Jeff Bauman. He was the young maniac back then. Never afraid the “duh heck!” himself onto a rail. Pictured here wrapped up like a burrito, looking somewhat shell shocked. I don’t know what was going on at the time. Photo was taken in Tampa, where the nollie 180 down the 10 stair was filmed. We were down there for a skate trip in January 2005.
Same trip. Everyone got sick. I remember sleeping in a dorm in an old train station. Everyone already got all of the good blankets. I ended up with six sheets. Bill was nursed back to health by this cat and his first generation iPod with 1 gig of storage. This photo also has a burrito vibe. I’m hungry.
Uncle Willy – Smith. A session at this ramp is featured in the vid. The ramp was in a barn at the Van Housen brothers’ house near Thiensville WI. It was a rad set up with rad vibes. Reason: the barn was filled with cats. Later on, this ramp was recycled into other obstacles at Cream City. I think it was turned into the old banked manual pad with parking blocks on it.
First trip to NYC, 2004(?). The big spiel about the easy availability of digital photos and what not at the beginning of this post was a slight lie, as I just dug out some pics from this trip and they were shot on film. The video had a line we filmed on this trip. Pat Murphy once told me he learned how to do varial heelflips by watching how Ben does them in the clip. I always was kind of bummed how I filmed the line, but Ben’s cool moves more than make up for my failings in life.
Ben Vance – Smith. Same trip. I could be remembering this wrong, but I think for some reason we drove through to night to make it to New York. Without ever sleeping, first spot of the day, Brooklyn Banks. Awesome to see in person for the first time. Top banks shut down pretty soon thereafter(?). This photo was on this site ages ago, I’ve always liked it. I had bought the fish eye this was shot on right before this trip! (Canon 15mm). I still use this lens to this day. Great return on investment.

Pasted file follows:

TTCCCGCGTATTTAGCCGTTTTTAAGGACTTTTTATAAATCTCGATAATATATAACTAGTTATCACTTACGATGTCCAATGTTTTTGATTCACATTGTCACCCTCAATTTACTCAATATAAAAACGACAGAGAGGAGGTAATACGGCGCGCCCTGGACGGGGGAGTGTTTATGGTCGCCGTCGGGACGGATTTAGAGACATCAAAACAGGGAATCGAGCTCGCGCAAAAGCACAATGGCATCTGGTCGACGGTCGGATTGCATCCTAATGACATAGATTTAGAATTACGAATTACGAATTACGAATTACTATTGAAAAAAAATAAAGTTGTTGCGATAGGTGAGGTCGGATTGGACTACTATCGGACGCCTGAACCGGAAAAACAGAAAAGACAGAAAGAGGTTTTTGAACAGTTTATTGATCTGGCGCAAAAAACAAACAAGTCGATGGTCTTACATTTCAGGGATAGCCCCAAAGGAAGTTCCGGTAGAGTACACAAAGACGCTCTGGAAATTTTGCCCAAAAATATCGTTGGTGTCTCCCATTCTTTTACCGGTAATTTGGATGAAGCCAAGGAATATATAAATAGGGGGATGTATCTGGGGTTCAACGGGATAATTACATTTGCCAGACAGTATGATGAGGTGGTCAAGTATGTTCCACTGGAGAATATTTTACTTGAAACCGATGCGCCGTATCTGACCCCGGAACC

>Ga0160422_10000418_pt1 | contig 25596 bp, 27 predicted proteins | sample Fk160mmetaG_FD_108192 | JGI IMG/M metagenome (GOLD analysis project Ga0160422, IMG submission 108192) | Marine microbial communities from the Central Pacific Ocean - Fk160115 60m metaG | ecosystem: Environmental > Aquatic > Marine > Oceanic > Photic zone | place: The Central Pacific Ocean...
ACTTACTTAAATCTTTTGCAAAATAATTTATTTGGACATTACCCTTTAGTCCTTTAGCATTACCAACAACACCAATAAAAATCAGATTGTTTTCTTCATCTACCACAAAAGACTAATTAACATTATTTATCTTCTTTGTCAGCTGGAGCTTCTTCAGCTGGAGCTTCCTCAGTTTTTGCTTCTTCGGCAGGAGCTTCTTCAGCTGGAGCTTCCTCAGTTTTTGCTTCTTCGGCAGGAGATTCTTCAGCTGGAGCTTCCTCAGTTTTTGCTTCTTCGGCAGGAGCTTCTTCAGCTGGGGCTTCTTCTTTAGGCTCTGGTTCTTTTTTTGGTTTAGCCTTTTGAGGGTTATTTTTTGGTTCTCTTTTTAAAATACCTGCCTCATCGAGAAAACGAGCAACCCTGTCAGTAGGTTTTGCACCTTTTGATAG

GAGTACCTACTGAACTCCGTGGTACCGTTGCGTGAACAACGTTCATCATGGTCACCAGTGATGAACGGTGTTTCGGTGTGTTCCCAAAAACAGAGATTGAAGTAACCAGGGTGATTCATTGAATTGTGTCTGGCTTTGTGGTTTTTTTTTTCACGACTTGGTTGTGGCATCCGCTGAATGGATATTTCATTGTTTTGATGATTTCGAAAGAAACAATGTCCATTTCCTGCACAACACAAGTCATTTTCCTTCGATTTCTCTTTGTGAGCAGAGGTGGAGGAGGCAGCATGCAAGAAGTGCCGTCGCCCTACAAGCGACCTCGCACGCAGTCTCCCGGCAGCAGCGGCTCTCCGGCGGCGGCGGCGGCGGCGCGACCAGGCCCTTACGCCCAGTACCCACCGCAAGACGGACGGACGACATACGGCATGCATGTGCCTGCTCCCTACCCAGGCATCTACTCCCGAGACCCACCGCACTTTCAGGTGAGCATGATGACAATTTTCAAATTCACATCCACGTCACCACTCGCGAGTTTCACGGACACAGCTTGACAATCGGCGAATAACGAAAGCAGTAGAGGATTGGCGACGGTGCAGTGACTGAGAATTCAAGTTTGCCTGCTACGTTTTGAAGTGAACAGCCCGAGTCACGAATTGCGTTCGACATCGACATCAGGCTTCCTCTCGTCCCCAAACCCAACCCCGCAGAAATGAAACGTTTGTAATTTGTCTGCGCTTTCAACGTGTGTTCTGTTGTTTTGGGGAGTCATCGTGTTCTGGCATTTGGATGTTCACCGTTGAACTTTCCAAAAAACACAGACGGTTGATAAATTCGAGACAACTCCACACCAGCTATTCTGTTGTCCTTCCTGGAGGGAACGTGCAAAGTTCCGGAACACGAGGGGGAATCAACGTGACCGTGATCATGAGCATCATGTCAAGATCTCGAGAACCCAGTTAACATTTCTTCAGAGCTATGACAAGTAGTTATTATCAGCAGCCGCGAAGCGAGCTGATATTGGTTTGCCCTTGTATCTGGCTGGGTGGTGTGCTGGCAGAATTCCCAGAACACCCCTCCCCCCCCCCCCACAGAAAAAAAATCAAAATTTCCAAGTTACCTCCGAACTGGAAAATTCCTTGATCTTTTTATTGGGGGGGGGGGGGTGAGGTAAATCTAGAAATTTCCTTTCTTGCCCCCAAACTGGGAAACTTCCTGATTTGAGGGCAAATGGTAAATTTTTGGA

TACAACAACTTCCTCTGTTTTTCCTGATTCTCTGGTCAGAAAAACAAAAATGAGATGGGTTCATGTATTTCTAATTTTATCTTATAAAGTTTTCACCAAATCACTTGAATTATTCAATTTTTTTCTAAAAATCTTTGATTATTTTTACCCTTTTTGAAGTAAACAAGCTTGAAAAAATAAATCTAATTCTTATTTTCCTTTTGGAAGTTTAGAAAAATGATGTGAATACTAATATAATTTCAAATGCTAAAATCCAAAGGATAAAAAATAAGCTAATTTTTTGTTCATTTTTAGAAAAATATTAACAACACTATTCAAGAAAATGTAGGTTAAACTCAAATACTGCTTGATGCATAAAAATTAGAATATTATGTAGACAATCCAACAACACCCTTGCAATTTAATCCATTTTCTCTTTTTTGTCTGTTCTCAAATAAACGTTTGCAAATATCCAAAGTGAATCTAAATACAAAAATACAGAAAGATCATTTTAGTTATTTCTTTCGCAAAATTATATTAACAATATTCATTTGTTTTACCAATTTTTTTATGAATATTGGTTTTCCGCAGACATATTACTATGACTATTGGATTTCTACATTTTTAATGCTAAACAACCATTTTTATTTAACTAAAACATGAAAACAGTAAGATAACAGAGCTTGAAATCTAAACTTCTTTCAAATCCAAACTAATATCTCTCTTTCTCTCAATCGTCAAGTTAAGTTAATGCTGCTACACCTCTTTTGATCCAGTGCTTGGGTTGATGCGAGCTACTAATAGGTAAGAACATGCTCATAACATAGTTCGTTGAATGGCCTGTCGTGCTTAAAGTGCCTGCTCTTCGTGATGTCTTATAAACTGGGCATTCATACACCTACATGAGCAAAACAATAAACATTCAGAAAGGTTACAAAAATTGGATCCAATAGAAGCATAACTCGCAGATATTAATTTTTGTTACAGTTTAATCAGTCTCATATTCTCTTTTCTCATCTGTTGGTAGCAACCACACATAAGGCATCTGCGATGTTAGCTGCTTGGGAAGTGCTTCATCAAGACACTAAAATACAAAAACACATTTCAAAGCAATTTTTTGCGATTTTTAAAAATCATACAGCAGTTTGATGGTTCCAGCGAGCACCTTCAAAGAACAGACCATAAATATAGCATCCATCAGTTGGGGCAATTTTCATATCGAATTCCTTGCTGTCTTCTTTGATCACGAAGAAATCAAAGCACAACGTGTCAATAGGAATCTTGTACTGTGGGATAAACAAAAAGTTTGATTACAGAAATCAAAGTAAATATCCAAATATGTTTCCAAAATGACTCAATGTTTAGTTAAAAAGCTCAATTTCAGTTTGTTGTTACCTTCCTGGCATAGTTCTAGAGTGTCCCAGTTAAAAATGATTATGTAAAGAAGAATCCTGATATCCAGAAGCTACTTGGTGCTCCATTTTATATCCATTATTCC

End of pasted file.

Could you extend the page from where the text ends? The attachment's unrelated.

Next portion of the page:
Finally, two unreleased rarities of Pat and James. Battery park at night. On camera flash. They kind of turned out alright, but my prints were messed up. These new scans are the first time I’ve really even been able to see these photos. Also, I had just got this fish eye. Did I mention that? Did I maybe shoot every photo on this trip with it? I wonder why I did not film these tricks. Maybe my battery for my camera light was dead. Times were tough back then, keeping those things charged.
That’s it for now, until next time.
A few months ago, my friend Jordan Garris gave me an external hard drive with this video on it. With no specific instruction, I slept on posting this video. It was put on the back burner while I focused on work, skating, moving and the other cruxes of life. I finally made a Vimeo account for Jordan so the world can see his work. Filmed and edited by Mr. Garris, featuring some of your favorite locals, here’s “1st go.”
(Best served with a cold can of Hamm’s)